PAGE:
A Tale Of Two Cities

Who sprawls the most? It depends on whose definition you use.

5 minute read

July 8, 2002, 12:00 AM PDT

By Richard H. Carson

Richard CarsonThe Portland-Vancouver metropolitan area, where the states of Washington and Oregon are separated by the mighty Columbia River, is a planning house divided. The two Pacific Northwest states have long been considered by the planning faithful as the twin mainstays of progressive statewide land use planning. However, a planning schism has been created because of the poor research of an over zealous environmental organization. Seattle based Northwest Environmental Watch says in a new report that that the Vancouver, Washington side of the river "sprawls" and that the Portland, Oregon side doesn't.

As the former director of planning for METRO (the Portland area regional government) and the current director of planning for Clark County (Vancouver, Washington), I am in the unique position of understanding the planning practices on both sides of the Columbia River. The fact is that Oregon and Washington both have state mandated land use planning. If you look at the growth management requirements in each state you will find they are almost identical. For example, both:

  • Have state-mandated planning goals,
  • Created special land use courts to handle appeals,
  • Require city and county 20-year comprehensive plans,
  • Require urban growth boundaries,
  • Have similar density targets (6-10 units/acre),
  • Require capital facility plans,
  • Allow for impact fees to finance capital improvements, and
  • Require the review of performance of zoning before moving boundaries.

However, there are some important distinctions. Washington has two growth management tools that Oregon doesn't - Concurrency and SEPA. Concurrency requires that services be available concurrent with development. It's also called "pay as you grow." If the transportation, education, water, or sewer systems don't have the capacity or adequate service levels to accommodate development, then a moratorium can be put in place. This is true in Oregon, but only when there is a complete system failure.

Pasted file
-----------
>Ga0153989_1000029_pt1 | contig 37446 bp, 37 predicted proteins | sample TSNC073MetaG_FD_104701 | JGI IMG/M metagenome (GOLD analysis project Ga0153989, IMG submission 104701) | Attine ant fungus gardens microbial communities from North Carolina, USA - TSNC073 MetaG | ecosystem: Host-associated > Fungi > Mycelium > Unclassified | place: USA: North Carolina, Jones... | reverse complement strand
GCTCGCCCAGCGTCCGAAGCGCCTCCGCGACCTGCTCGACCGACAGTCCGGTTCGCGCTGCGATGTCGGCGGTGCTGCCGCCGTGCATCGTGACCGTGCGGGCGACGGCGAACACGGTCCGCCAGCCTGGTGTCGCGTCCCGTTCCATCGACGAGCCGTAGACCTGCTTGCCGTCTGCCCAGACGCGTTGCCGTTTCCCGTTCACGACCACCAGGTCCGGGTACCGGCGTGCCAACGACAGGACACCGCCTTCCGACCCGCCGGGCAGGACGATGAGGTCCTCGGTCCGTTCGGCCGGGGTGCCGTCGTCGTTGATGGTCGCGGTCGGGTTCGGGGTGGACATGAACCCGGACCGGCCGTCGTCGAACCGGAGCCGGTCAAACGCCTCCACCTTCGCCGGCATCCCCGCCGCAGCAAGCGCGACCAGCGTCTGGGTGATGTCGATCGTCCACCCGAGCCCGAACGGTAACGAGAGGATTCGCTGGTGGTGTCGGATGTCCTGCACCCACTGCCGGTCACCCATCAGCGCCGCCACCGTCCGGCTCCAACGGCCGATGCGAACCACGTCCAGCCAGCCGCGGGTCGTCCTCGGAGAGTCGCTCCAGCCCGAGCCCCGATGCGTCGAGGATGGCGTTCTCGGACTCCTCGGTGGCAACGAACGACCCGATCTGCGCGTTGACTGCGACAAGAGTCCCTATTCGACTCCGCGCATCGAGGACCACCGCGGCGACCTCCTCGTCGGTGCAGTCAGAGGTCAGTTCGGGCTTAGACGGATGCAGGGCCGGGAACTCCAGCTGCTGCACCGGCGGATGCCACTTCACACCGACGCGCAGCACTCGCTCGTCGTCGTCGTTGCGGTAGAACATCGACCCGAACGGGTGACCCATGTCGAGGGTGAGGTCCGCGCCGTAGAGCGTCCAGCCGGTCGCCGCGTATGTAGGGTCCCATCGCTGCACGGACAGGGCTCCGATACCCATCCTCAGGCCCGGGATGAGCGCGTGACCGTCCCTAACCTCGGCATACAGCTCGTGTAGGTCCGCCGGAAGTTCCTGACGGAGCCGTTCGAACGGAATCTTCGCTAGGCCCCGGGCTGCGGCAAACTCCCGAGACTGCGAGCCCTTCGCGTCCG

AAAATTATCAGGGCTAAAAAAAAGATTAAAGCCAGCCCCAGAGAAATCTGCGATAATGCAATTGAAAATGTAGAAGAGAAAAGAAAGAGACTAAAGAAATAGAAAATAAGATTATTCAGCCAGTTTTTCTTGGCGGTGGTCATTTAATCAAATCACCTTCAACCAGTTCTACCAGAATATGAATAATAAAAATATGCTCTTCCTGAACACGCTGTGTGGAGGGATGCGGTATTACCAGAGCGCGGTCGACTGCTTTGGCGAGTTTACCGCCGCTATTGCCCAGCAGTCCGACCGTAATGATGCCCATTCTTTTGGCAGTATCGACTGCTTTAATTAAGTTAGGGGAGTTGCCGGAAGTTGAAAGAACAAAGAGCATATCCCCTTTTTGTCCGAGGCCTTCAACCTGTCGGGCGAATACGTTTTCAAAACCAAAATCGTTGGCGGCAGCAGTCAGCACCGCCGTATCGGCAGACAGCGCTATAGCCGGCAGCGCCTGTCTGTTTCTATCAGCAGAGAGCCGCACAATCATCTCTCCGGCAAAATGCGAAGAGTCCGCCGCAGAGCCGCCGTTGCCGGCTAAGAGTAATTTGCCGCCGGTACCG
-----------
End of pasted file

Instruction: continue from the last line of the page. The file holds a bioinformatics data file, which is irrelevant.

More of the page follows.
Washington also has the State Environmental Protection Act (SEPA) that requires cities and counties to review development projects for environmental impacts. If the preliminary review finds significant potential impacts, then an environmental impact statement can be required. This is a tool that Oregon environmentalists have tried repeatedly to get enacted, but failed in securing.

But the big difference is time. Oregon created statewide land use planning through Senate Bill 100 in 1973. Washington did the same with its Growth Management Act in 1990. The Portland area urban growth boundary was established in 1979 and Clark County in 1994. So Clark County created its urban growth boundary 15 years after the Portland area. This also means that the Portland area has gone through its first 20-year land supply. Clark County has only gone through seven years of its first 20-year land supply. In theory this means we should have 13 year's worth of undeveloped land still available. So if you analyze air photos, as the Northwest Environmental Watch did, then you will find a lot of vacant land inside the urban growth boundary in a comparison with Portland. But it's not sprawl. It would look no different than Portland did before it was built out.